Other responsibilities of a laser controller are to communicate with and respond to a host computer or other source of commands, and to monitor and/or control various parts of the laser system to assure the desired operation thereof, to maintain statistical information with respect to operation over a period of time, and to monitor such things as maintenance intervals and lifetimes of various laser hardware modules, to monitor and control the gas system, etc. Many of such additional tasks are not done on a per-pulse basis, but rather on a variation over time type basis, such as by way of example, the monitoring of temperature in various parts of the laser system. Consequently, while these functions are also very important to the proper operation, life and maintenance of the laser system, timing for their accomplishment is not as critical as in the adjustment of the laser on a pulse to pulse basis.
Thus, an excimer laser consists of a number of hardware components which must act together in a certain way under the direction of a control system in order to produce a pulsed ultraviolet light beam output that meets certain customer required specifications. Each of these hardware components can be classified as either a device which is used for monitoring or a device which is used for controlling a process in real time. Monitoring and controlling devices can be combined into groups where each group is considered to be a control subsystem for a real time process. The software in the laser controller can then be subdivided into tasks corresponding to the control subsystems where each task monitors one or more inputs, makes decisions about the process being monitored, and then as a result of the decisions exerts control to change the real time process (and therefore the inputs being monitored). Because each real time process proceeds at its own speed, each corresponding task has a different time limit in which it requires a control response. If the real time process does not receive control within its time constraints, then either the laser light beam output will drift out of the customer imposed specifications, or the laser hardware components become damaged, or worse, a safety hazard is created which may cause harm to the laser operator. Therefore, each task must execute frequently enough so that it can exert control within the time constraints of its associated real time process. As a result, some tasks must execute more frequently than other tasks. It is the challenge of the laser control system to manage many real time processes in progress concurrently and proceeding at different speeds. In order to accomplish this challenge, the laser control system must provide execute time for each task when it needs attention so that all of the concurrent real time processes are properly controlled.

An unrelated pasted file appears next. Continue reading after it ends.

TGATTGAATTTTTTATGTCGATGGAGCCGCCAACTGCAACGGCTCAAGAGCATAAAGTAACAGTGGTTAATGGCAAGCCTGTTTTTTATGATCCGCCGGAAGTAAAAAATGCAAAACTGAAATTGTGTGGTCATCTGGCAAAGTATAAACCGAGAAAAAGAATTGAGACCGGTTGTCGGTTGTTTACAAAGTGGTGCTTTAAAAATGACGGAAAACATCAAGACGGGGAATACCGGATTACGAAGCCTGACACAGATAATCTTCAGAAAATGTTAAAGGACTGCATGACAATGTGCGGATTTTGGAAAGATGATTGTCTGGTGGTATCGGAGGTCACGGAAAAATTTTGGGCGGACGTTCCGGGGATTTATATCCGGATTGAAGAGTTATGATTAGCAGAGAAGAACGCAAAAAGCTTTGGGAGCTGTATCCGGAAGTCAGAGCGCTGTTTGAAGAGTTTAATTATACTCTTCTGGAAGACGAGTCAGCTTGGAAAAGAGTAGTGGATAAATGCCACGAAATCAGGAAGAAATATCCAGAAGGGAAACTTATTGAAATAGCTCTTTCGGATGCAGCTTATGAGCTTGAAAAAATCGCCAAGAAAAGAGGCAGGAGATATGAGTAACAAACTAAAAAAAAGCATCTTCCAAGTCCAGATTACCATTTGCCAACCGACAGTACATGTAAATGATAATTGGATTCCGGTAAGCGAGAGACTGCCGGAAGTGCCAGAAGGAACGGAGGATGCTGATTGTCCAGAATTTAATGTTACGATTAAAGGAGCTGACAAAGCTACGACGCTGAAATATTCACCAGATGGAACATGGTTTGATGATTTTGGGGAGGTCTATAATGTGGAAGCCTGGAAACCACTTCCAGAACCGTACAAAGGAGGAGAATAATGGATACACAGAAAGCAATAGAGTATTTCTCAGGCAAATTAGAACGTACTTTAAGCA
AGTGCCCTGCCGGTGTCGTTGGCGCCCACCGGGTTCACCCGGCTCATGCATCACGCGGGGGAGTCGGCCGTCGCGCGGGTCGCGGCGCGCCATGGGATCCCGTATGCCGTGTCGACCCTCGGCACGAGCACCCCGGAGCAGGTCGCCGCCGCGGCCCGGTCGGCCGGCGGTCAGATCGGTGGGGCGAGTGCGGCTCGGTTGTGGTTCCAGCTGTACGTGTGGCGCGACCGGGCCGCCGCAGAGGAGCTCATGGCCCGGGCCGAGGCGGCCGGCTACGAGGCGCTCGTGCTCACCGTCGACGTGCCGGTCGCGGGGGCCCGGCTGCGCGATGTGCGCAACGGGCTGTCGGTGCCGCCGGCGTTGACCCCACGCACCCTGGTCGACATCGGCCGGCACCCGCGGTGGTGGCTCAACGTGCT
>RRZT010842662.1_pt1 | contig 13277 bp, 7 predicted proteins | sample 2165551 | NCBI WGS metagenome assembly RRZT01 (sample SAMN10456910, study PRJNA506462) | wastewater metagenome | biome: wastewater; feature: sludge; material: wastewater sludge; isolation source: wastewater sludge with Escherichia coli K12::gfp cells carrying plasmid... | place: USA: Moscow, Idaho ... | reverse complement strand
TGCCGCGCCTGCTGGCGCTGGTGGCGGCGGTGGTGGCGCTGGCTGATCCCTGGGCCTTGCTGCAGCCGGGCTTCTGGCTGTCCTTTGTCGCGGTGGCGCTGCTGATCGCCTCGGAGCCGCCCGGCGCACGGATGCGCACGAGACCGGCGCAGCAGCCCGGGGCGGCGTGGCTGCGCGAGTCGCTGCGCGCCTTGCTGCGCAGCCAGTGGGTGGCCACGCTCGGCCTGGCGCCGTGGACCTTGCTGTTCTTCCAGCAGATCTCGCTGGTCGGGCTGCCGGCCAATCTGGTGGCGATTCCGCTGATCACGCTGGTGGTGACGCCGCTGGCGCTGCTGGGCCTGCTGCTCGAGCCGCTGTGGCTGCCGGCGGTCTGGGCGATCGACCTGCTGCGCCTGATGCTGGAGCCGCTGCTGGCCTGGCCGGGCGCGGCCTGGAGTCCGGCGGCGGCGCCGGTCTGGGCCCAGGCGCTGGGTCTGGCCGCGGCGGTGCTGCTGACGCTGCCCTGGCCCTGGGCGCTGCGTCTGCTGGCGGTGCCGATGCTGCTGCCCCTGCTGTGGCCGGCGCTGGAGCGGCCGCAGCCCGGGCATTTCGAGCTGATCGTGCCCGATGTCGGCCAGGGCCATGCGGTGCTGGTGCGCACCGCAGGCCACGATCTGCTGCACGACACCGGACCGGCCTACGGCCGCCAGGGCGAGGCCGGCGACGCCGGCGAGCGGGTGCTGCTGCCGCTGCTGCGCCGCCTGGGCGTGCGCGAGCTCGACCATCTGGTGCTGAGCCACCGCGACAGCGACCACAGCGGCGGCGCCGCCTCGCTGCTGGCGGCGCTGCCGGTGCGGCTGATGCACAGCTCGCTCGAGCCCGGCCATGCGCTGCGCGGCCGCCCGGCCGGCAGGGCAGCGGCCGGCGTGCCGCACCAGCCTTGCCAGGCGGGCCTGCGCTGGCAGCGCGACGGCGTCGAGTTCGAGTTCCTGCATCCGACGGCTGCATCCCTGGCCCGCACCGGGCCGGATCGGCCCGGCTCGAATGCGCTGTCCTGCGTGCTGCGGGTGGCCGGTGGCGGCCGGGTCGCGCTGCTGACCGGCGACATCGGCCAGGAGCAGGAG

In the prior art laser control systems for which the present invention is intended as a replacement, a multi-processor system was used, comprising a plurality of micro-controllers with one micro-controller serving as a master device and typically five additional micro-controllers being provided. Each micro controller in these prior art laser control systems had its own memory associated therewith, with the micro controllers communicating between each other over dedicated serial lines. The resulting controller structure required the separate downloading of the program for each micro controller, making initiation of the system at start-up rather complicated, as well as software upgrades difficult. Also, because of limitations in the micro controllers and the resulting laser control systems, the prior art system was limited in the maximum laser pulse rate it could support, and would not operate at the higher pulse rates now encountered, such as 1 KHz.